It seems like a feature is being implemented in Chrome that allows you to tap words on a page and easily see definitions and other details from the knowledge graph at the bottom of the screen. It looks like the feature hasn’t been widely implemented yet, and it may have been in testing for a while, but it seems to complement Chrome’s previous “touch / touch to search” functionality, which allows you to select words to perform a simple search in a dropdown tab.
The new feature works for both dictionary definitions, names, foods, chemicals, and probably many more item categories, displaying a small icon for a related image or book (in the case of word definitions) along with a short description. describing the thing In the case of dictionary results, it also includes a pronunciation guide. If you tap on a phrase or name that has multiple words, Chrome seems able to decipher the entire term quite easily.
Also note that if you press and hold instead of tapping, you will get the above, more basic touch to search feature.
A gallery of different results.
Like the existing (but slightly different) touch / touch to search functionality, opening the bar displays a tab for Google search results, taking you directly to relevant details on the Google Knowledge Graph. However, unlike the previous implementation, this page seems to be preloaded even before you lift it. The previous version of touch to search lacks both the additional icon / definition in its collapsed state, and also requires that the search be loaded separately when activated.
When you touch a word, the information appears (after a short delay). Raising that bar takes you to the results of the knowledge graph.
We can’t say how widely this new feature has been implemented yet. Again, it is very similar to touching the long-standing search functionality, but different in that it displays the knowledge graph results in a collapsed state. Several of us at Android Police have it in the latest stable version of Chrome (v83.0.4103.106), but our reporter reports seeing it in an out-of-date instance of the Brave browser.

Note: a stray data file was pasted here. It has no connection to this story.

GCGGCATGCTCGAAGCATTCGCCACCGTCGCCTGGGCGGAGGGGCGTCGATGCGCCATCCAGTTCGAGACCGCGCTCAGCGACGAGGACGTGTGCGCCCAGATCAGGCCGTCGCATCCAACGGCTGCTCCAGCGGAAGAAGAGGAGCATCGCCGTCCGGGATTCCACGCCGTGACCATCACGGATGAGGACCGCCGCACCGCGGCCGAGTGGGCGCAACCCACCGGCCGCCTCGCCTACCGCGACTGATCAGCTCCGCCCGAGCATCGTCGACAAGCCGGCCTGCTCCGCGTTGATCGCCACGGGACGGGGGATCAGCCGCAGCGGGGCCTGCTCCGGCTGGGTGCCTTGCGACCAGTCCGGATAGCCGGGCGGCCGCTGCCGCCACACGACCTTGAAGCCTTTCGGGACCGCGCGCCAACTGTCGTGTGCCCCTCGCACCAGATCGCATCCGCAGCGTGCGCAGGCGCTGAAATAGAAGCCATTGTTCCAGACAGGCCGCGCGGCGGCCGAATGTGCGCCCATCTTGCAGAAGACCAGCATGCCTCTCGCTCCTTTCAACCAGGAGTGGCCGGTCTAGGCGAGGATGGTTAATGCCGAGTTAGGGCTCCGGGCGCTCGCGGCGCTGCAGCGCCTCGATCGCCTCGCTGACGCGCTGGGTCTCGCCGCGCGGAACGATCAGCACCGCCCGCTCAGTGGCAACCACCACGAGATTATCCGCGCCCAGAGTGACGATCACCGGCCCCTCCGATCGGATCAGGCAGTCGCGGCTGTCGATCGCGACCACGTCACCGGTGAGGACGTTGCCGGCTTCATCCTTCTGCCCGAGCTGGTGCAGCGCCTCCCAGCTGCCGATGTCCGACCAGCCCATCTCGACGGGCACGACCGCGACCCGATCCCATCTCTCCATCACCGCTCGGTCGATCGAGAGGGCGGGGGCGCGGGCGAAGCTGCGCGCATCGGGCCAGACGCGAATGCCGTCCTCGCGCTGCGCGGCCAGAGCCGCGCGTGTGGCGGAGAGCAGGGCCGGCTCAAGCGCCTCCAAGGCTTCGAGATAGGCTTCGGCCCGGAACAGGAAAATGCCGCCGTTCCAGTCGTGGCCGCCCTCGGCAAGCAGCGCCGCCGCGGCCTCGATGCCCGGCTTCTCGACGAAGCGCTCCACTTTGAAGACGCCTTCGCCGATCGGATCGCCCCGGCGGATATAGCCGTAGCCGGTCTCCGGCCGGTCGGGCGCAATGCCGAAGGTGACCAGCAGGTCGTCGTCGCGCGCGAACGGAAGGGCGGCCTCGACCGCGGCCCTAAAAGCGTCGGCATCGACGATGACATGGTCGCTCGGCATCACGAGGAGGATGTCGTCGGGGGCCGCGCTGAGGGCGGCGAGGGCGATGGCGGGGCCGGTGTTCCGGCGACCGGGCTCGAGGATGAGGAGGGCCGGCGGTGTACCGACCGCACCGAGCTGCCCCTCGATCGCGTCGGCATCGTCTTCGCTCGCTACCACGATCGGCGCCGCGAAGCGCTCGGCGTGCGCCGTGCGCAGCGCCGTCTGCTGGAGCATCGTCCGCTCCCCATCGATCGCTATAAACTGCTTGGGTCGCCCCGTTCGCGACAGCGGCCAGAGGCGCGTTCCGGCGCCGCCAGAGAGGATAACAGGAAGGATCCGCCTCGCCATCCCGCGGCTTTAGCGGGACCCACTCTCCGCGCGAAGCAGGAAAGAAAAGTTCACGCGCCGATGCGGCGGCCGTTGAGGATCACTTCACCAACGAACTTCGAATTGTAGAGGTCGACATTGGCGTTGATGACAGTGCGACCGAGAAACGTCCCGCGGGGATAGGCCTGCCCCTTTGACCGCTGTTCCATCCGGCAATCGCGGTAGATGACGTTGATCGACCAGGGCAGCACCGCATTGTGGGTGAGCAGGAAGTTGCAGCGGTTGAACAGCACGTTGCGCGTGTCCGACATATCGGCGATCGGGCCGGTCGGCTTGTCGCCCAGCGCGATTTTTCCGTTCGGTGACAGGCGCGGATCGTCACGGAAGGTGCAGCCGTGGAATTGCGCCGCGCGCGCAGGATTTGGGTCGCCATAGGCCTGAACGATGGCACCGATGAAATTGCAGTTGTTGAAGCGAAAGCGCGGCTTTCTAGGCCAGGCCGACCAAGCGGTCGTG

In post-release testing, we have been able to verify that the function is controlled by a “Contextual Search Definitions” flag (located at chrome: // flags / # contextual-search-definition), and some recent servers may have Side shift is enabling the feature on more phones. We have successfully enabled it on devices that previously did not have it by enabling that brand.
The difference between a long press (which is still the old touch to search) and a short press.
However, the flag may have been around for a while. Another informant sent us similar details at the end of last year (although it seemed to work for less terms at the time). This could be a slow deployment, or Google may have retained the feature for some reason. (Or we all assumed he was old). But this recent and subtle change in behavior seems new in our tests. In the meantime, you can check if you have it with a single literal touch, and enabling it is easy if you don’t have it.